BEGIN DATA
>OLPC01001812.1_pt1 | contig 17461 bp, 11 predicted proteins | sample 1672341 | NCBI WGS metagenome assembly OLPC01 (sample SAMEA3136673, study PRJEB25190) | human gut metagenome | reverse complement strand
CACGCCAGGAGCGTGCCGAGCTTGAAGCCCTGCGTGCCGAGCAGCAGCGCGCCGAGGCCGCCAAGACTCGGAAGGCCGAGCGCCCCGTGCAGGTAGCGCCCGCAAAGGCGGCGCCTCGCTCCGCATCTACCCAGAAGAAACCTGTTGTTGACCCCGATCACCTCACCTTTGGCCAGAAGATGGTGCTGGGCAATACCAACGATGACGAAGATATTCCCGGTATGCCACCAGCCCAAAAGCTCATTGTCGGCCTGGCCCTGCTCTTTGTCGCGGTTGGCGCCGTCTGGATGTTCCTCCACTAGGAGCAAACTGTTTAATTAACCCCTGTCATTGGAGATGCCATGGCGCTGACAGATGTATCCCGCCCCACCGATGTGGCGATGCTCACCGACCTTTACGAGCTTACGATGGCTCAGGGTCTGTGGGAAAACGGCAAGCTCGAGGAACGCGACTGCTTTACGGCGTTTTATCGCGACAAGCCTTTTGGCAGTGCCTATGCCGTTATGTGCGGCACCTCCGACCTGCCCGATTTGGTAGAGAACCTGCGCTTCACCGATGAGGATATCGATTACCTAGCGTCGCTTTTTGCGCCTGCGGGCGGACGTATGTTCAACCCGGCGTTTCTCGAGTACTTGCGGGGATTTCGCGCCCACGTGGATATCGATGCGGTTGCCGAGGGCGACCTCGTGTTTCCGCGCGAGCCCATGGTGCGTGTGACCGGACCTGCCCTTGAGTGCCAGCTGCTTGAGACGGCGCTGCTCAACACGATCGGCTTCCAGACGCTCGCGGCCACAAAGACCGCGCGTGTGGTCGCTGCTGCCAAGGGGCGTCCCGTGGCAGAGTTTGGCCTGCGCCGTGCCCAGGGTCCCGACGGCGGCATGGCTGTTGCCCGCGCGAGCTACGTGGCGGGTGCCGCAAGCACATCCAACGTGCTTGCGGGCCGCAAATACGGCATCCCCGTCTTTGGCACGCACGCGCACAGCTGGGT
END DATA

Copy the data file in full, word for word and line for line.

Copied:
>OLPC01001812.1_pt1 | contig 17461 bp, 11 predicted proteins | sample 1672341 | NCBI WGS metagenome assembly OLPC01 (sample SAMEA3136673, study PRJEB25190) | human gut metagenome | reverse complement strand
CACGCCAGGAGCGTGCCGAGCTTGAAGCCCTGCGTGCCGAGCAGCAGCGCGCCGAGGCCGCCAAGACTCGGAAGGCCGAGCGCCCCGTGCAGGTAGCGCCCGCAAAGGCGGCGCCTCGCTCCGCATCTACCCAGAAGAAACCTGTTGTTGACCCCGATCACCTCACCTTTGGCCAGAAGATGGTGCTGGGCAATACCAACGATGACGAAGATATTCCCGGTATGCCACCAGCCCAAAAGCTCATTGTCGGCCTGGCCCTGCTCTTTGTCGCGGTTGGCGCCGTCTGGATGTTCCTCCACTAGGAGCAAACTGTTTAATTAACCCCTGTCATTGGAGATGCCATGGCGCTGACAGATGTATCCCGCCCCACCGATGTGGCGATGCTCACCGACCTTTACGAGCTTACGATGGCTCAGGGTCTGTGGGAAAACGGCAAGCTCGAGGAACGCGACTGCTTTACGGCGTTTTATCGCGACAAGCCTTTTGGCAGTGCCTATGCCGTTATGTGCGGCACCTCCGACCTGCCCGATTTGGTAGAGAACCTGCGCTTCACCGATGAGGATATCGATTACCTAGCGTCGCTTTTTGCGCCTGCGGGCGGACGTATGTTCAACCCGGCGTTTCTCGAGTACTTGCGGGGATTTCGCGCCCACGTGGATATCGATGCGGTTGCCGAGGGCGACCTCGTGTTTCCGCGCGAGCCCATGGTGCGTGTGACCGGACCTGCCCTTGAGTGCCAGCTGCTTGAGACGGCGCTGCTCAACACGATCGGCTTCCAGACGCTCGCGGCCACAAAGACCGCGCGTGTGGTCGCTGCTGCCAAGGGGCGTCCCGTGGCAGAGTTTGGCCTGCGCCGTGCCCAGGGTCCCGACGGCGGCATGGCTGTTGCCCGCGCGAGCTACGTGGCGGGTGCCGCAAGCACATCCAACGTGCTTGCGGGCCGCAAATACGGCATCCCCGTCTTTGGCACGCACGCGCACAGCTGGGT